But if you want to be able to hack that code while you feel dumb (compared to those streaks of genius when you can actually hold the whole structure of your program in your head and forsee every effect of a given change before actually doing it), you need to make sure that you don’t have to take all 7 things into account.
Tune it down for the times when you feel dumb by starting with 5 things.2 After substracting one for the location, for the task and for the resources, you are left with only two things:
Two things for your function. Some Logic and calling stuff are 2 things.
If it is an if-switch, let it be just an if-switch calling other functions. Yes, it may feel much easier to do it directly here, when you are fully embedded in your code and feel great, but it will bite you when you are down. Which is exactly when you won’t want to be bitten by your own code.
Programming is a constant battle against complexity. Stumble from the sweet spot of your program into any direction, and complexity raises its ugly head. But finding the sweet spot requires constant vigilance, as it shifts with the size and structure of your program and your development group.
The effects of any given change should be contained in the part of the code you work in - and in one type of code.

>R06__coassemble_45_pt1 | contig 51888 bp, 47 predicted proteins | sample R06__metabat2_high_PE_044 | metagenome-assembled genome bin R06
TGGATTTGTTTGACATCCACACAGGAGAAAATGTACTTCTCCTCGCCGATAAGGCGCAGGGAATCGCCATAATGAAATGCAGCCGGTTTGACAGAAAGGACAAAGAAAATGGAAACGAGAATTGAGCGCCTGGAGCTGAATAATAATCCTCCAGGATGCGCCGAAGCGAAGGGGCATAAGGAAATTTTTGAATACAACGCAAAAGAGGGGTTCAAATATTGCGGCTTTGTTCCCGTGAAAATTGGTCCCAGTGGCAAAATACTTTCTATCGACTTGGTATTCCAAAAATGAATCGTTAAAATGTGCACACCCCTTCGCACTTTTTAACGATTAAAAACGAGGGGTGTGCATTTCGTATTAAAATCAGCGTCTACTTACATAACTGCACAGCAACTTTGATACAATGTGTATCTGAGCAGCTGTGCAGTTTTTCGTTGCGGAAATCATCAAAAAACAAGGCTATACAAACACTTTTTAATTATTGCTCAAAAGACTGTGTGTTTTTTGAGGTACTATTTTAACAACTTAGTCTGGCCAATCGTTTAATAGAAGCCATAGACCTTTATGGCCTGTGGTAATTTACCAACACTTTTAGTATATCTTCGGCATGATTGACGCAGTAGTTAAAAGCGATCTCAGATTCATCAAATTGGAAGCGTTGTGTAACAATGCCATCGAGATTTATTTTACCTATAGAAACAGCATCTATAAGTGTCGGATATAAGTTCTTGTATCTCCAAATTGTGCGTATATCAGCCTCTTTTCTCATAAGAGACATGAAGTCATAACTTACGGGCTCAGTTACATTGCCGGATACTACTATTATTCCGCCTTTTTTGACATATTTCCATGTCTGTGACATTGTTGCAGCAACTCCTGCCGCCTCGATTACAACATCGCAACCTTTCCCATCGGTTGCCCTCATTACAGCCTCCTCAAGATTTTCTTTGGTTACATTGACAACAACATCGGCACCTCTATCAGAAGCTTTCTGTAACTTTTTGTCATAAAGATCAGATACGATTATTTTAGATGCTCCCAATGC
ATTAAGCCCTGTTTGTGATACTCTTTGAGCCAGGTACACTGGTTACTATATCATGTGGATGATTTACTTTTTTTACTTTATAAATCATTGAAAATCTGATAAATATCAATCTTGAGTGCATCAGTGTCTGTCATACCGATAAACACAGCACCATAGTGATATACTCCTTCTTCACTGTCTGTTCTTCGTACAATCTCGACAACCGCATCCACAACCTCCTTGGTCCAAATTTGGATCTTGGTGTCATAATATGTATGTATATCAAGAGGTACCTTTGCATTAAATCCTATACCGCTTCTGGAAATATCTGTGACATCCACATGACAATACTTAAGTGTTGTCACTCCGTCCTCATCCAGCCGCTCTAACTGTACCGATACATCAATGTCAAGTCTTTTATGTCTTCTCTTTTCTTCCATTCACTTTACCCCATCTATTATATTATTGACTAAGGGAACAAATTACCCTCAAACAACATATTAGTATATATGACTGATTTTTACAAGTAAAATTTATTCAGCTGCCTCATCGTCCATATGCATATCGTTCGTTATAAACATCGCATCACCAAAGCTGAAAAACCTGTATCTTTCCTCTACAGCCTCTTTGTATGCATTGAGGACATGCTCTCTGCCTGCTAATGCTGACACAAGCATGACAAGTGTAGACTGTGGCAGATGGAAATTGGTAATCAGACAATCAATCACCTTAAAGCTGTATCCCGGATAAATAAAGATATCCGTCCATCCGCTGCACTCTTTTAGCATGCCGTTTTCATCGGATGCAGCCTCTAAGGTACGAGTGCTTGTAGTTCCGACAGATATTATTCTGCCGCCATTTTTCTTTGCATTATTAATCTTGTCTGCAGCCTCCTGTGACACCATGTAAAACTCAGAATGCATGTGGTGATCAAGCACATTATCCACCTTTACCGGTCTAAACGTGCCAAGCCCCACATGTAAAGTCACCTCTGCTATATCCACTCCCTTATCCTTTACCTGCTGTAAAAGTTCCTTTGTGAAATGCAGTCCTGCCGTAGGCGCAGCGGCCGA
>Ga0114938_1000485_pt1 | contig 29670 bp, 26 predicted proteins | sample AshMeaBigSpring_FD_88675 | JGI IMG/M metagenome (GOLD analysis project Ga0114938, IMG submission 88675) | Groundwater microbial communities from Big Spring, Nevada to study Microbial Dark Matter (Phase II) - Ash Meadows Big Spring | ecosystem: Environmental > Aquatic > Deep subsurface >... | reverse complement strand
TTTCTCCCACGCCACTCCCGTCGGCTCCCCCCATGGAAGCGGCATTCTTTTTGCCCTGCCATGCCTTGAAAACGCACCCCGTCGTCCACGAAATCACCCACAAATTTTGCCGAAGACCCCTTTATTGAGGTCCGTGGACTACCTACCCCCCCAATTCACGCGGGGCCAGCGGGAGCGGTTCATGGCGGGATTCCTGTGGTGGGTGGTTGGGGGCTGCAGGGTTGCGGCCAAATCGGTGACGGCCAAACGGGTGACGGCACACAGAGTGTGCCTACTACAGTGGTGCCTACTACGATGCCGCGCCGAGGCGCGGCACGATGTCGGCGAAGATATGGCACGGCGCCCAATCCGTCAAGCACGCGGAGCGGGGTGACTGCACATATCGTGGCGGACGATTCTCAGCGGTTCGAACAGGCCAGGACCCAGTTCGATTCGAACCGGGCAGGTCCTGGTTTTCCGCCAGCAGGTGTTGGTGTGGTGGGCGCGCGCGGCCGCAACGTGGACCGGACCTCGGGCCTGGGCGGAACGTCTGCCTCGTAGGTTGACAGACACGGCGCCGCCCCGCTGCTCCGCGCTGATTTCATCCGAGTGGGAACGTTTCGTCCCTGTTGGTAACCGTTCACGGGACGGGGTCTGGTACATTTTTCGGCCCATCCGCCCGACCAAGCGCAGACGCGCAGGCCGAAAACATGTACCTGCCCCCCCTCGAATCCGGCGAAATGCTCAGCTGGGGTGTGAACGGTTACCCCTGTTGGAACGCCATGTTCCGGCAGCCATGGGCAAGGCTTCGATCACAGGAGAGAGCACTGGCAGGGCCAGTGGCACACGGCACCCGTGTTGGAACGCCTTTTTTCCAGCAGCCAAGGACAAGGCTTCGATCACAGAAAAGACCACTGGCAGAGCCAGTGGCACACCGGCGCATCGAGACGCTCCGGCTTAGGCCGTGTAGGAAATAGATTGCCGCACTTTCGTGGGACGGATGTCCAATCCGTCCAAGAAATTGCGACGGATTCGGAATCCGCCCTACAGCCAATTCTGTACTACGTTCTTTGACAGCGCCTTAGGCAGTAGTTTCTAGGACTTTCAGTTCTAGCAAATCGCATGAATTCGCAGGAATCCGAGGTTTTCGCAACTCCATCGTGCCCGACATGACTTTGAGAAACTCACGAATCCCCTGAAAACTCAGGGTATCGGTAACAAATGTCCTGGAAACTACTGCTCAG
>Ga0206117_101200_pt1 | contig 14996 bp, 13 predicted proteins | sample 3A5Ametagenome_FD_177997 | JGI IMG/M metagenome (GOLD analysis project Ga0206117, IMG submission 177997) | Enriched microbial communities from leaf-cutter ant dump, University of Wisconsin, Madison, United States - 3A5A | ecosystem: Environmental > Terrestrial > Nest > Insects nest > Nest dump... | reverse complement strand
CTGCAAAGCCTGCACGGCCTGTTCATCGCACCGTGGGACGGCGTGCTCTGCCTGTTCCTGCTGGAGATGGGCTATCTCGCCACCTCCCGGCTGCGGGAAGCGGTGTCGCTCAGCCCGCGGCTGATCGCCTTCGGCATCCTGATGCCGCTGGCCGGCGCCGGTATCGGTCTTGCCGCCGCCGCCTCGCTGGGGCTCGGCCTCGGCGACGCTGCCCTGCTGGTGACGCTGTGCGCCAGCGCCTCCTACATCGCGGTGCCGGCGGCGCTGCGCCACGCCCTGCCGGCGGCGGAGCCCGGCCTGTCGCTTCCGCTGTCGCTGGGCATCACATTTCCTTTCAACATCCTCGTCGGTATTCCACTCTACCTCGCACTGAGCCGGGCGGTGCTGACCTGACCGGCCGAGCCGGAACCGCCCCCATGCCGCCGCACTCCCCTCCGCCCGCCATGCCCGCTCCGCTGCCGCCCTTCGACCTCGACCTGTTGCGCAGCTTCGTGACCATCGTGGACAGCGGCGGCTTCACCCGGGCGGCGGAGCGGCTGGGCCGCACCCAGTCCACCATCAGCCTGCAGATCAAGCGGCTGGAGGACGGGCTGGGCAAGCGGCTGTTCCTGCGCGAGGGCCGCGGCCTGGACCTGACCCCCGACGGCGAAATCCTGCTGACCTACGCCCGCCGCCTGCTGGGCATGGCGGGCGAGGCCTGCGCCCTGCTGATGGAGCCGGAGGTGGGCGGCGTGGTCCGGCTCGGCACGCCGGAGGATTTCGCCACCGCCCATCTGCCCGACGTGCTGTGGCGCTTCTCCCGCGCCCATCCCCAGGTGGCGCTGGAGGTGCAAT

As web framework, Django seperates the templates, the URI definitions, the program code and the database access from each other. (see how these are already 4 categories, hitting the limit of our mind again?)
For a game on the other hand, you might want to seperate story, game logic, presentation (what you see on the screen) and input/user actions. Also people who write a scenario or level should only have to work in one type of code, neatly confined in one file or a small set of files which reside in the same place.
And for a scientific program, data input, task definition, processing and data output might be seperated.
Remember that this seperation does not only mean that you put those parts of the code into different files, but that they are loosely coupled:
They only use lean and clearly defined interfaces and don’t need to know much about each other.